This is a revised version of the original blog. I wrote it without a thought for the current obsession with identity politics. But that’s the context in which it will be read. I also realised that I was touching on a subject of vast not to say unlimited dimension.
One exercise I tried recently, in the form of a poem (a good way of bringing thoughts into focus): putting myself in the position of what I’m not – a black man – or woman, any category of outsider. Race or gender. White English males born post-war in Manchester have never had their status challenged.
I’ve never had to get out there and assert my identity.
I’ve been a hippy and a rebel. I still believe in the change-the-world positive politics of comradeship and optimism. Never a communist or even a serious left-winger. But still with the belief that we (who are we, I wonder?) could change the world.
I’ve always been in a position to opt in and opt out of identities. On the other hand there have been personal crises, which could have shattered that sense of self-belief and identity. An innate optimism has always seen me through.
Maybe that’s why I reacted sharply when Jon Cruddas in a recent review (Prospect April 2018) of a book on low-wage Britain referred to the need better to understand ‘our deepening sense of national decay’. I’m with Cruddas all the way on the subject of low wages and labour relations. What struck me is that reference to ‘national decay’. That could be the subject of a book let alone a blog. Suffice it to say that I see it as a negative identity, looking back not forward, suggestions of a better, even a golden age. Identities, surely, have to respond to immediate circumstance, however much conditioned they are by the past, and to look forward.
I’ve no simple conclusions to offer on the subject of identity. But I will offer up two other radically different identities. Two Americans, the poet, Charles Olsen, and the writer and journalist, Ta-Nehisi Coates. Positive or negative hardly comes in to it. These are identities born of circumstance – of war and discrimation.
Olsen was writing immediately after the end of the Second World War, when the world was first confronted by the horrors of Buchenwald. Man has only ‘one point of resistance… one organised ground, a ground he comes to by way of the precise contrary of the cross, of spirit in the old sense, of old myths’ …In his body lies the answer, ‘his body intact and fought for, the absolute of his organism in its simplest terms, this structure evolved by nature…’ (A Charles Olsen Reader, Carcanet 2005)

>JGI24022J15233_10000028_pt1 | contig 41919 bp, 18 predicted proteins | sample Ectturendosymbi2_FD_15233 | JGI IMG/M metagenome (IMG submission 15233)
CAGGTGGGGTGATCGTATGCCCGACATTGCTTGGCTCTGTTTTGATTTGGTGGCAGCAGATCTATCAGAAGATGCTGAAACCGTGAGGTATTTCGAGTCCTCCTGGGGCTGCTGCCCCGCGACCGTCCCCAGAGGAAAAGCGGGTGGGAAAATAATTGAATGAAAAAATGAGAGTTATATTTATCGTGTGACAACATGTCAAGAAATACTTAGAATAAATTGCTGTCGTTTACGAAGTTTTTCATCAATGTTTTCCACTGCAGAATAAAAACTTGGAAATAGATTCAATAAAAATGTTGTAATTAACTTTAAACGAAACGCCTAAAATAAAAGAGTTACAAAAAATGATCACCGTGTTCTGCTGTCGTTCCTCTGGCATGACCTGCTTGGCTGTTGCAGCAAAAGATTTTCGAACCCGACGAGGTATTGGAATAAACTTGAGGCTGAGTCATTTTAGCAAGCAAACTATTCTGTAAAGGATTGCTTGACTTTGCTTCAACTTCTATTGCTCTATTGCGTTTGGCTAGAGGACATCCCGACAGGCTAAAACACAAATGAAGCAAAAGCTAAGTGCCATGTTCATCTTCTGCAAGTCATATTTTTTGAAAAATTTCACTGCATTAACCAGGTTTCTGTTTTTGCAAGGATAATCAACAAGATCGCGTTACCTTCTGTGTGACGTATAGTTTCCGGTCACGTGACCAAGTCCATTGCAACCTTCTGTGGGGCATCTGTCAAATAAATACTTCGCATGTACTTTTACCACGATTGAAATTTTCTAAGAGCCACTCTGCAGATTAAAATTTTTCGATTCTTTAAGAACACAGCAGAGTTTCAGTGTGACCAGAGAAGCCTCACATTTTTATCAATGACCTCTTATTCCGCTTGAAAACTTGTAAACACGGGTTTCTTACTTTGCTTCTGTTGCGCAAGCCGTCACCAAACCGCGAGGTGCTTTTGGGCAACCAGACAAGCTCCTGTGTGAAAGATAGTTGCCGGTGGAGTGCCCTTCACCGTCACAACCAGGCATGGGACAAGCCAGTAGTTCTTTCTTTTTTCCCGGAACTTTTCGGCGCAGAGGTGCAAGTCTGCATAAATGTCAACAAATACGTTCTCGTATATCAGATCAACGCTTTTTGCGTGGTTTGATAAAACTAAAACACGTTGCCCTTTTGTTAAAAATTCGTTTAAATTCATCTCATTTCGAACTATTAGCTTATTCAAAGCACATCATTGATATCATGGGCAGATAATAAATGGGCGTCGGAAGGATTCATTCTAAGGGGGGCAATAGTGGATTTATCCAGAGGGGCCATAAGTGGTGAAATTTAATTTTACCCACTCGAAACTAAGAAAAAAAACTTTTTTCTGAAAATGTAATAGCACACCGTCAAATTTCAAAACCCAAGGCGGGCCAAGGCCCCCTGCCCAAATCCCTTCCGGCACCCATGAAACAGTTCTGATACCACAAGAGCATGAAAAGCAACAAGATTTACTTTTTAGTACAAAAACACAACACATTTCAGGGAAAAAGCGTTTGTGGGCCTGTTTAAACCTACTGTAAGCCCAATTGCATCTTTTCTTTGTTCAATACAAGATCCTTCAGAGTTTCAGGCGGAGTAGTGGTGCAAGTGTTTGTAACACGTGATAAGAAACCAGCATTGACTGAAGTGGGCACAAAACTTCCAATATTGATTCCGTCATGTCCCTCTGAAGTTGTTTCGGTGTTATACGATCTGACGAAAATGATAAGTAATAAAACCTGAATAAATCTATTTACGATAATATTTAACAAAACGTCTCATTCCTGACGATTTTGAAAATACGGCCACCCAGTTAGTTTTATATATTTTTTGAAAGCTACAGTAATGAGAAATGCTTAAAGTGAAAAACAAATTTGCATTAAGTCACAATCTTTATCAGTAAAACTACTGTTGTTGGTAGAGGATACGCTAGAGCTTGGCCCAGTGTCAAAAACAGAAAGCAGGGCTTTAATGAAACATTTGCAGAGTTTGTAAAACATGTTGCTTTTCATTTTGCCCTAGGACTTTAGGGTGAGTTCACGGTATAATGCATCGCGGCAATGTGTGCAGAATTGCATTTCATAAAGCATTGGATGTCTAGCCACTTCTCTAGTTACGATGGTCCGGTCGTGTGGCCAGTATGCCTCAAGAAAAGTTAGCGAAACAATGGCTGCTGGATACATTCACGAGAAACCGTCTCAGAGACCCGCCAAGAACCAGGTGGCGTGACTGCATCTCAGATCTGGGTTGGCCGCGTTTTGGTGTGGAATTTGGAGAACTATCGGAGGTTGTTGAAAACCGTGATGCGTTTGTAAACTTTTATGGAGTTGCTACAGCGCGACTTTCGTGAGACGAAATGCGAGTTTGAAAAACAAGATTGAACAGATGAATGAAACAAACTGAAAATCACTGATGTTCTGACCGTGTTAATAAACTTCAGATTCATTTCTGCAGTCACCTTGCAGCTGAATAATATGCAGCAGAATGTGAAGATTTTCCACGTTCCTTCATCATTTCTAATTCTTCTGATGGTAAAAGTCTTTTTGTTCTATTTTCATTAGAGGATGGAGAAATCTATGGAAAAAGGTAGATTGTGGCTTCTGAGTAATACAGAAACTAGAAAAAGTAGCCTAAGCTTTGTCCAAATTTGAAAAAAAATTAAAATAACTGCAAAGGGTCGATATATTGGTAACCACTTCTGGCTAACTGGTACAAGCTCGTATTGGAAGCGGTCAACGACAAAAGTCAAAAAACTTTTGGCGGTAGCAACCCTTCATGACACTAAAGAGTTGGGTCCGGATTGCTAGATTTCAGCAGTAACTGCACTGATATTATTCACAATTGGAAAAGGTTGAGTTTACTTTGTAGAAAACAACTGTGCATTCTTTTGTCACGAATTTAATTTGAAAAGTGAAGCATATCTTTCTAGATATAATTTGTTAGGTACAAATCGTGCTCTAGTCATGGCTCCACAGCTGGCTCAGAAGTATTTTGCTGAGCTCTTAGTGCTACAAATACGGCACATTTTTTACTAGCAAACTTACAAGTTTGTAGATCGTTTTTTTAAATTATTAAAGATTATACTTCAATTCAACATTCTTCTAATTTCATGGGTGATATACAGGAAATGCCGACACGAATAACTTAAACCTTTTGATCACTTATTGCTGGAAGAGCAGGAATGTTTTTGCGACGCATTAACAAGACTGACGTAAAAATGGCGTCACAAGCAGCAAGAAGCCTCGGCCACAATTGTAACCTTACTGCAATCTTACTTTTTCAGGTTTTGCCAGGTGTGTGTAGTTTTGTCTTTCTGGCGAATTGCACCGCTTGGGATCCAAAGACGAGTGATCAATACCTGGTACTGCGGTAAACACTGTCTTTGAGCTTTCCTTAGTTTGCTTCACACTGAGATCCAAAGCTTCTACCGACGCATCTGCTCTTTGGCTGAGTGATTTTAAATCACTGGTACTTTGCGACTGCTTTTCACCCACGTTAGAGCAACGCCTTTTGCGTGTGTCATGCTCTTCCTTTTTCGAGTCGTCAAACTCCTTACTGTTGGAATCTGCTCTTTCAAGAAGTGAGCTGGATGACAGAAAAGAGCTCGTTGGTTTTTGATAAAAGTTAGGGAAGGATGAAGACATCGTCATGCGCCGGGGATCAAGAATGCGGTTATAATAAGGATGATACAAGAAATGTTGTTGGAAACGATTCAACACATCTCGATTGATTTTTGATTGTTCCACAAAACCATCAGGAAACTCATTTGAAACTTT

This is raw and angry. Today is Maundy Thursday, and I will be taking part in church services tonight and maybe tomorrow. The cross can also be angry.
There’s another experience, absolutely of our time, but with a long and tragic history. The black, the Afro-American experience, in the USA. I’ve been Coates’s marvellous book, We Were Eight Years in Power. (Reference eight years of Obama, eight years of a black president.) How after the Civil War was over, the ‘now-defeated god lived on, honoured through the human sacrifice of lynchings and racial pogroms’. Malcolm X took up the way of defiance. But there’s more than the edifice of white superiority to defy, to bring down, there’s also that deep-rooted sense of ‘white innocence’, a term that’s new to me, but which resonates. Obama at all stages sought as president to re-assure the white man – white voters, but many, swathes of the American right, could not be re-assured because part of their American identity was and is being white, and part of the wider identity of America itself was – and is – white. Black Americans, as Coates puts it, have to work twice as hard.
Ta-Nehisi Coates I find inspiring. Full stop. No ideology. But something radical to fight for. (And a direct challenge to any white man – he doesn’t have to be American.) Olsen was hard-core, of the moment, rejecting all elements of the spiritual – a sense that you only had yourself. No existentialist angst. Just a rawness.
There’s another angle on the subject. There’s a small but powerful exhibition in the cloisters of Gloucester Cathedral, which I saw after I wrote the main part of this post. It focuses on the homeless and mental health, and includes a few sparse and telling quotations.
Identity, their personal identity, is simply what they can’t face. Better to hide or run away from it.